2. U.S. Securities and Exchange Commission. “Investor Bulletin: Hedge Funds.”

  3. U.S. Securities and Exchange Commission. “Accredited Investors — Updated Investor Bulletin.”

  4. The Tax Policy Center. “What Are Pass-Through Businesses?

  5. Internal Revenue Service. "Instructions for Form 1065, U.S. Return of Partnership Income," Page 2.

  6. Internal Revenue Service. "Instructions for Form 1065, U.S. Return of Partnership Income," Page 39.

  7. Social Security Administration. "Contribution and Benefit Base."

  8. Congressional Budget Office. “Tax Carried Interest as Ordinary Income.”

  9. Internal Revenue Service. "IRS Provides Tax Inflation Adjustments for Tax Year 2023."

  10. Internal Revenue Service. “Topic No. 409 Capital Gains and Losses.”

  11. U.S. Congress. "H.R.1 - An Act to Provide for Reconciliation Pursuant to Titles II and V of the Concurrent Resolution on the Budget for Fiscal Year 2018."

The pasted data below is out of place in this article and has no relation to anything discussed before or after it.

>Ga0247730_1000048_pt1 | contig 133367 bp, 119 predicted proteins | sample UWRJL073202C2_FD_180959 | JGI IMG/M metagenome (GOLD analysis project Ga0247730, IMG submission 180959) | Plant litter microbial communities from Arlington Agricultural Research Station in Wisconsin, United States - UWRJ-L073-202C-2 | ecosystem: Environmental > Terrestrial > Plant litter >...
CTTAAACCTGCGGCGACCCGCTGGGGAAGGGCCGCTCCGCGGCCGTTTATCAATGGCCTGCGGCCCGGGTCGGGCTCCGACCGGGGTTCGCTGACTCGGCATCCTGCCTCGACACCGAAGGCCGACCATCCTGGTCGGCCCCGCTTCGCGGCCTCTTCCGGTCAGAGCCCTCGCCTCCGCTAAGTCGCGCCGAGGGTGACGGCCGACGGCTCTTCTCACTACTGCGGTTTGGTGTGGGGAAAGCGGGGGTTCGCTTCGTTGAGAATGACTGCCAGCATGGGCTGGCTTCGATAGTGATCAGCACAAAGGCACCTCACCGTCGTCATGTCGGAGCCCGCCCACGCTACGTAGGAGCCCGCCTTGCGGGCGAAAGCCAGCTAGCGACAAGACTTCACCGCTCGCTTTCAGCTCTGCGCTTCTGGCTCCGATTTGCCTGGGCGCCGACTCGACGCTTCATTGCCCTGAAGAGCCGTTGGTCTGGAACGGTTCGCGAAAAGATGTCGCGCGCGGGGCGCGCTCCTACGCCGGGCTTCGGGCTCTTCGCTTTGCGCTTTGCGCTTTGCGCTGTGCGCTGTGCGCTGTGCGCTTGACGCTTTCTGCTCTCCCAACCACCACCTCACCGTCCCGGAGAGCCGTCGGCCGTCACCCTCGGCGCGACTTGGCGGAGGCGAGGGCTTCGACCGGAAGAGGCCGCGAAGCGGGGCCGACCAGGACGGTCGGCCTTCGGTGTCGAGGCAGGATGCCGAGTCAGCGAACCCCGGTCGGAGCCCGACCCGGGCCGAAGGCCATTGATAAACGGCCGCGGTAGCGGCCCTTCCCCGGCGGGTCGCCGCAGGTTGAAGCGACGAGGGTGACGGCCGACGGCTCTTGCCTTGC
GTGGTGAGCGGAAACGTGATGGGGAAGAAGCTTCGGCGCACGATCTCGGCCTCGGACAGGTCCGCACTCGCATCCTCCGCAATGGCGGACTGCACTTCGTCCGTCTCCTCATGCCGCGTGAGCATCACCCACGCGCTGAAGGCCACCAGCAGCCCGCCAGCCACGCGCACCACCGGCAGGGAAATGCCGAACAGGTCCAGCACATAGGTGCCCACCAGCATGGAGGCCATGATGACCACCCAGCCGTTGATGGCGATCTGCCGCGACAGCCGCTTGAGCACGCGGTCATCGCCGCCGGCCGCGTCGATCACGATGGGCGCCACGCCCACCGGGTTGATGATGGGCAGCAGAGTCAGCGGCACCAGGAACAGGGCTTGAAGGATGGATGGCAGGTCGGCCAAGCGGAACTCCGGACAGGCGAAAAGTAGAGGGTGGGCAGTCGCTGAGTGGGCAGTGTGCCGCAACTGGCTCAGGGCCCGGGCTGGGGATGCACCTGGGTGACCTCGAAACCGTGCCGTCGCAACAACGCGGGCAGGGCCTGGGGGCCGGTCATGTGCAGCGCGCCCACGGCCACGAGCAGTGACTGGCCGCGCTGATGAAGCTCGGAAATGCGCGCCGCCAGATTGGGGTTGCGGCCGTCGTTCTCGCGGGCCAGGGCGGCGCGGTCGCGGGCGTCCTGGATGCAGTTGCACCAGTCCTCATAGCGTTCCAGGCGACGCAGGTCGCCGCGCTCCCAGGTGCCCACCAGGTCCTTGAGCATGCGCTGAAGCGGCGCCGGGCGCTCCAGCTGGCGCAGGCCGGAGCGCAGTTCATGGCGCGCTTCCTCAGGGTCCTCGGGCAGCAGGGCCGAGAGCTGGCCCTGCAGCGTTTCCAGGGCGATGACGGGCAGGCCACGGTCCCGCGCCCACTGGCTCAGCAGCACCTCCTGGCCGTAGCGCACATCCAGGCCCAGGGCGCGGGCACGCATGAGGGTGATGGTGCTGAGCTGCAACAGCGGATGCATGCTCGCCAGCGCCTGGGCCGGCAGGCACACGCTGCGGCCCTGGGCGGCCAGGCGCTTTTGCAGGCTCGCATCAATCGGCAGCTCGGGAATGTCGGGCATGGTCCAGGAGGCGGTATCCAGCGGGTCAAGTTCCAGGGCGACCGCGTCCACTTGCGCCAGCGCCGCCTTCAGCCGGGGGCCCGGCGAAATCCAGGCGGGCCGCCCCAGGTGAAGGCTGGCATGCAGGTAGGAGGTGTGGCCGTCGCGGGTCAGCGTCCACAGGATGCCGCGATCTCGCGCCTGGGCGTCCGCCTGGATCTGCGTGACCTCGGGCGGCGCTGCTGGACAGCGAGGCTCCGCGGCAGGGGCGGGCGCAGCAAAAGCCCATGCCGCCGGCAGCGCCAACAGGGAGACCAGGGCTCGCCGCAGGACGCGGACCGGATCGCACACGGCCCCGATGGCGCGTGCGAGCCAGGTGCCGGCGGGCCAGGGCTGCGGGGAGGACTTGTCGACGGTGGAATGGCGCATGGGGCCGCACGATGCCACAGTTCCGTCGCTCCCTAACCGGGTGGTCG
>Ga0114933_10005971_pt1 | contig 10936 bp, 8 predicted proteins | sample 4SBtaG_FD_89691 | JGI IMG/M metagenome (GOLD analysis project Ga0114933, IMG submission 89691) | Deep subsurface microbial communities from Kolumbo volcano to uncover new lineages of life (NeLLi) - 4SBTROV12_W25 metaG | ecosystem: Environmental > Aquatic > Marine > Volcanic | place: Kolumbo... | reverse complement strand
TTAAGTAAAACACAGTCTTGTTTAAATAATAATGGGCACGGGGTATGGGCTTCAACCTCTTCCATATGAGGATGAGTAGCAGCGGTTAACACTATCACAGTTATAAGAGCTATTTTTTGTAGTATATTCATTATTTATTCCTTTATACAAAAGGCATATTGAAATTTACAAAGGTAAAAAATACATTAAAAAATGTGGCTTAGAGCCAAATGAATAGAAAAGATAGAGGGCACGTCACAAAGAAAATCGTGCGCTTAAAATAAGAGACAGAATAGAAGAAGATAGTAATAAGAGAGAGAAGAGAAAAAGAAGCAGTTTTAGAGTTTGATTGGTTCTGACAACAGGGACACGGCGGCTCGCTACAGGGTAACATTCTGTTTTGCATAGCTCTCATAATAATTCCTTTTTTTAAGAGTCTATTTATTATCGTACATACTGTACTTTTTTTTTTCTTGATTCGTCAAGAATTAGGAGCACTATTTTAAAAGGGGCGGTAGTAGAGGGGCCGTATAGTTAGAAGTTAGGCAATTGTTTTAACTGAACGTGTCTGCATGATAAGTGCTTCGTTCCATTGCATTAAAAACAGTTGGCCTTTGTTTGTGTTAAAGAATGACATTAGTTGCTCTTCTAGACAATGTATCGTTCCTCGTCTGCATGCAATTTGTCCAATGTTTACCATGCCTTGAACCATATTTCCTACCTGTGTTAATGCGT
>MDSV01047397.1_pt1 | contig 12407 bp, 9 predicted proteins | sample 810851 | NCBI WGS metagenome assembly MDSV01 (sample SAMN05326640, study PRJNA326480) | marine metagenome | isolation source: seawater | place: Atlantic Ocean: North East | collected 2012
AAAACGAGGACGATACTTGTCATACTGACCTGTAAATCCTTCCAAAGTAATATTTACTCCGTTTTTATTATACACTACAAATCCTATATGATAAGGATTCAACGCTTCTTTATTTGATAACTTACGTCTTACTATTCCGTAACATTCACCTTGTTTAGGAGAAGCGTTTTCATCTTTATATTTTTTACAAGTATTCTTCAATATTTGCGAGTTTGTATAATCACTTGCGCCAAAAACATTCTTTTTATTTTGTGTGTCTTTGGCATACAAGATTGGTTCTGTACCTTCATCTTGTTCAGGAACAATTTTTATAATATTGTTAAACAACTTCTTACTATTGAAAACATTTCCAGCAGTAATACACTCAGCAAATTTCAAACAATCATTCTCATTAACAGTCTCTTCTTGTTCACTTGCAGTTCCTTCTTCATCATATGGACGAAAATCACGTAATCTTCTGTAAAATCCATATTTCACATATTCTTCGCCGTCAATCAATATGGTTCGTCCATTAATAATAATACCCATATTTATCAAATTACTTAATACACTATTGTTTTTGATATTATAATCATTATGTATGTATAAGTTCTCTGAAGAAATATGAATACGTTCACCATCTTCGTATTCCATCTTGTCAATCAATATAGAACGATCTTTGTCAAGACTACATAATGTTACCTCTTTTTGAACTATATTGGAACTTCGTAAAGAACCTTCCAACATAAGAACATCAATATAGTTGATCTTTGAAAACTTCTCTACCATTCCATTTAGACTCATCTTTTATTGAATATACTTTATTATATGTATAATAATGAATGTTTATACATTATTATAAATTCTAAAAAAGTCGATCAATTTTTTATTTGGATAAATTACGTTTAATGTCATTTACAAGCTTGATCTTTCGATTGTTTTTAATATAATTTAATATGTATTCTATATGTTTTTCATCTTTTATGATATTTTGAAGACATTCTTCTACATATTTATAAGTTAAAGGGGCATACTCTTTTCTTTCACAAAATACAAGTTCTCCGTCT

12. EisnerAmper. “Is There a Future for Management Fee Waivers?

  13. PolitiFact. “Eliminate the Carried Interest Loophole.”

  14. The White House. “Fact Sheet: The American Families Plan.”

  15. U.S. Congress. “S.2617 — Ending the Carried Interest Loophole Act.”

  16. U.S. Senate, Committee on Finance. “Wyden, Whitehouse Bill Ensures Private Equity Moguls Pay Fair Share in Taxes.”

  17. U.S. Chamber of Commerce. “New U.S. Chamber Study Shows Proposed Carried Interest Tax Increase Would Reduce Investment, Cause Widespread Job Loss, and Decrease Tax Revenue.”